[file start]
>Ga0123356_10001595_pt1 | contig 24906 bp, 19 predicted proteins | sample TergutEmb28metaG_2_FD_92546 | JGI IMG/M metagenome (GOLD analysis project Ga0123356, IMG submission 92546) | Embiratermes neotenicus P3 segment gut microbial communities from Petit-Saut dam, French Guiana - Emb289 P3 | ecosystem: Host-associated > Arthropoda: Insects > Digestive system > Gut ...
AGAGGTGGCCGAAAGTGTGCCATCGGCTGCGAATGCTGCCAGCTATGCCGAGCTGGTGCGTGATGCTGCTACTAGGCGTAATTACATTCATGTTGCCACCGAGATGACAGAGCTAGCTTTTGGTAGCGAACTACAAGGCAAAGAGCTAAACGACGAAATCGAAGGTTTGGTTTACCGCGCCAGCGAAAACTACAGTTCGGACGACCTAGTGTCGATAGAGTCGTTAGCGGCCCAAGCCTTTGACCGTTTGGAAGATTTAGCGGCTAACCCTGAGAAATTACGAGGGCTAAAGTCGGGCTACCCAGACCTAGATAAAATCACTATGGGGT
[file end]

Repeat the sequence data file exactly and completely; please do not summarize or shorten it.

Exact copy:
>Ga0123356_10001595_pt1 | contig 24906 bp, 19 predicted proteins | sample TergutEmb28metaG_2_FD_92546 | JGI IMG/M metagenome (GOLD analysis project Ga0123356, IMG submission 92546) | Embiratermes neotenicus P3 segment gut microbial communities from Petit-Saut dam, French Guiana - Emb289 P3 | ecosystem: Host-associated > Arthropoda: Insects > Digestive system > Gut ...
AGAGGTGGCCGAAAGTGTGCCATCGGCTGCGAATGCTGCCAGCTATGCCGAGCTGGTGCGTGATGCTGCTACTAGGCGTAATTACATTCATGTTGCCACCGAGATGACAGAGCTAGCTTTTGGTAGCGAACTACAAGGCAAAGAGCTAAACGACGAAATCGAAGGTTTGGTTTACCGCGCCAGCGAAAACTACAGTTCGGACGACCTAGTGTCGATAGAGTCGTTAGCGGCCCAAGCCTTTGACCGTTTGGAAGATTTAGCGGCTAACCCTGAGAAATTACGAGGGCTAAAGTCGGGCTACCCAGACCTAGATAAAATCACTATGGGGT